Center hosts Senator Warner, discusses economic opportunities in 2013
On December 11th, the Center for Public and Business Policy held another Georgetown on the Hill event, “From Ideology to Practicalities: Policies to Stimulate the 21st Century Economy.” The forum’s purpose was to prompt a discussion on the intersection of business and public policy in a variety of industries. What do we know and more importantly what do we not know? Where should the next administration focus their efforts? Senator Mark Warner keynoted the discussion, remarking about what he believed to be the six important ways to boost the economy. Those areas were:
- Debt: negotiate a meaningful debt and deficit deal
- Trade: continue to move forward on trade agreements
- Telecommunications: focus on spectrum and cybersecurity
- Energy: it is all on the table
- Jobs: increase access to labor, crowd sourcing via the internet, the ability to market over the internet highlighted the power of small communities and the internet as a tool to the best labor
- Access to talent: H1B immigration reform
After Senator Warner’s remarks, the panelists discussed and analyzed different ways to promote economic expansion and growth in the US economy. Robert Shapiro discussed the national debt and job creation. Focusing on the US need to rebuild the tax base and balance the budget, Dr. Shapiro argued the FED should conduct a new stress-test to indicate which financial institutions could withstand severe economic shock without a need for government assistance.
J. Bradford Jensen then turned the discussion to the growth opportunity of trade in business services. There are many lucrative opportunities for US firms to share their expertise around the world. For example countries within the BRIC group (Brazil, Russia, India & China) will spend as much as 40 trillion dollars on infrastructure within the next two decades. US firms can offer unparalleled expertise in that expansion. However, there are some regulatory obstacles that would impede US businesses from being able to compete internationally in the services sector, necessitating trade liberalization focused on trade in services.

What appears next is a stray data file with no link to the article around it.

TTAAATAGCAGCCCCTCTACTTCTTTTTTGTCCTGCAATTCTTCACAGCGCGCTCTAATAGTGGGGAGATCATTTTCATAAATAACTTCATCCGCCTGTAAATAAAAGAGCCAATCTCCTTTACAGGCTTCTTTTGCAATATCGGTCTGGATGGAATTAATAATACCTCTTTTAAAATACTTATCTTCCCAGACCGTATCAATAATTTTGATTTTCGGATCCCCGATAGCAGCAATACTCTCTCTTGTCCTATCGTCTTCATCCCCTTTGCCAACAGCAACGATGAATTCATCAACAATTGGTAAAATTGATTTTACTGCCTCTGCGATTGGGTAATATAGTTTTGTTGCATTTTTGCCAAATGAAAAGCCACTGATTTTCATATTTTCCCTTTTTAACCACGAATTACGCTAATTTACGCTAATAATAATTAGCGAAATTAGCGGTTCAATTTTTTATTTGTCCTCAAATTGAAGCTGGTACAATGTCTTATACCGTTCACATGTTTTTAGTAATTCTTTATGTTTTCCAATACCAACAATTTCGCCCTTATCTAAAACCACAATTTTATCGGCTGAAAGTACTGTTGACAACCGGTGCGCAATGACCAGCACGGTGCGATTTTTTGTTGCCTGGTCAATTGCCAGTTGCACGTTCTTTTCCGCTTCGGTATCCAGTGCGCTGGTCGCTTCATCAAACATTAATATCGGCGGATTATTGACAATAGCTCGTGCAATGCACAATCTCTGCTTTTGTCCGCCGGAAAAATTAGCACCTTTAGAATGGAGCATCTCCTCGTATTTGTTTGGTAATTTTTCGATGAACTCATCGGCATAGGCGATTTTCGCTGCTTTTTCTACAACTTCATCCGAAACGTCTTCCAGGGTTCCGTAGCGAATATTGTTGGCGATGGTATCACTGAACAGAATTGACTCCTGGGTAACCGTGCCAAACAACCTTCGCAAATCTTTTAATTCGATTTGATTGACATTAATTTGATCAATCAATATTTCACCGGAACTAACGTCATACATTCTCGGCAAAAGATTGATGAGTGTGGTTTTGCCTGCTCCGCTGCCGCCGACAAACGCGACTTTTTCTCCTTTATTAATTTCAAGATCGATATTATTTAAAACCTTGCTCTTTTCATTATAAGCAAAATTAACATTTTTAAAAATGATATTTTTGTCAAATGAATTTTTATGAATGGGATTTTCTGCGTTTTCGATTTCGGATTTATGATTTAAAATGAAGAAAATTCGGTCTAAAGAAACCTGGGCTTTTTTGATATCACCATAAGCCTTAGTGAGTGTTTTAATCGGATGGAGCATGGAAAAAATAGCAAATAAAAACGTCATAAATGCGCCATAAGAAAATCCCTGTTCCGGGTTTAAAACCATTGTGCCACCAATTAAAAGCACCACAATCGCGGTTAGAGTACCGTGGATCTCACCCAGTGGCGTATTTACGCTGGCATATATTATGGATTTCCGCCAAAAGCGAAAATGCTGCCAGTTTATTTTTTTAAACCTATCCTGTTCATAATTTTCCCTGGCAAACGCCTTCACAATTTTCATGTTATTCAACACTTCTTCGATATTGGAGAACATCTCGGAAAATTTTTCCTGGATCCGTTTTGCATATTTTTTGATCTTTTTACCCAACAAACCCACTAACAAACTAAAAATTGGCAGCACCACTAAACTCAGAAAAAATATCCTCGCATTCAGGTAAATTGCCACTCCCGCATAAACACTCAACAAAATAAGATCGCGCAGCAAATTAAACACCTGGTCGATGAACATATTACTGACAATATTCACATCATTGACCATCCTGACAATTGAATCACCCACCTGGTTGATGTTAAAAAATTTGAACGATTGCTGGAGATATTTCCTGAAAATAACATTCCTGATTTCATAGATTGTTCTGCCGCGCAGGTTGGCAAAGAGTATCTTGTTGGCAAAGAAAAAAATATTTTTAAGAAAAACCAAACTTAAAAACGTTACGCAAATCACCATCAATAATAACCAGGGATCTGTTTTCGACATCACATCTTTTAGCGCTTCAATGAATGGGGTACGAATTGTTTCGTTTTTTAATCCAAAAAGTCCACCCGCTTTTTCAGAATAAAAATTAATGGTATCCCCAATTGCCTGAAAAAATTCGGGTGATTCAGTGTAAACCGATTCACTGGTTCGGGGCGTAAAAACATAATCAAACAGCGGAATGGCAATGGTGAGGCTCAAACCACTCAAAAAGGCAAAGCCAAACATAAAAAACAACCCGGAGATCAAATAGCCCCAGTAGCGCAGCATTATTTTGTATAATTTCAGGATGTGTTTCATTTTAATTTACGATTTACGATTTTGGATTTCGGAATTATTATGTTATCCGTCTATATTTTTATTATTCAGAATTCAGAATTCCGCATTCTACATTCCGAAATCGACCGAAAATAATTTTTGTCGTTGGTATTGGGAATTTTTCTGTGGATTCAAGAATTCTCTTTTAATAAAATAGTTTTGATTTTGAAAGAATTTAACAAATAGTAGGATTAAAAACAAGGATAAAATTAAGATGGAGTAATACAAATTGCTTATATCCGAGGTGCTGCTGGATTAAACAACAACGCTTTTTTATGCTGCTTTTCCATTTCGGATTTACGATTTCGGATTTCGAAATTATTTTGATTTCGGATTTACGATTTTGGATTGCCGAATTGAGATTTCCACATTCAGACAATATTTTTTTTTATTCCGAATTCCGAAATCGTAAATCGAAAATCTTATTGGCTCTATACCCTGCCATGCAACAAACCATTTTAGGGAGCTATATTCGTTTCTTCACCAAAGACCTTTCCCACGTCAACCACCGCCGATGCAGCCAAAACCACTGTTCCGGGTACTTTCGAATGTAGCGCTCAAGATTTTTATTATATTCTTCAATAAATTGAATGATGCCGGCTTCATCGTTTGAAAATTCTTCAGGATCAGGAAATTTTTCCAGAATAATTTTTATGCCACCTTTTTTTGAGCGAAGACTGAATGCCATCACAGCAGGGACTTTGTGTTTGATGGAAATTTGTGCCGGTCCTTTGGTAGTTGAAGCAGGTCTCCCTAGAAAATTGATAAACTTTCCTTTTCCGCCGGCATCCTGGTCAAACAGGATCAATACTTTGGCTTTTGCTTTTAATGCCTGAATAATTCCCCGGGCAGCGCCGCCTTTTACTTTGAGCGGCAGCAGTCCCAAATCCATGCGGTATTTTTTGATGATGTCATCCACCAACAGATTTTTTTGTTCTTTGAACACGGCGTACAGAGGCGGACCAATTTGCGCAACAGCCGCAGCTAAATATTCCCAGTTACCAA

Looking to economic opportunities available through technology, John W. Mayo touched upon the technological changes happening in the telecommunications sector. More consumers are gravitating to wireless technology, away from wire-line services, due to its increased quality and availability. Simultaneously, demand and deployment of broadband have been increasing. To support this growth, the telecommunications sector needs competition and technology-neutral regulation in order to stimulate investment and innovation. Carol Corrado also touched on innovation as she discussed the position of the US among the countries promoting innovation. The role of the US as a leader in innovation is pretty solid, even though the developing economies are catching up.
Finally, Catherine Wolfram discussed the energy sector, focusing on the enormous growth of demand for energy and electricity in the developing world. Citing statistics such as a 25% yearly growth in car ownership in China, Dr. Wolfram highlighted the international growth of energy demand, particularly in the developing world. She also cited technological innovations as powerful tools to curb emission while not expecting others to go without. Specifically, she argued the carbon tax has been extremely beneficial in raising capitol to fund innovation, such as shale gas development which the US Energy Information Administration predicts will account for 46% of US natural gas by 2035.
Center Executive Director concluded the event by thanking the audience and teasing out future Georgetown on the Hill forums.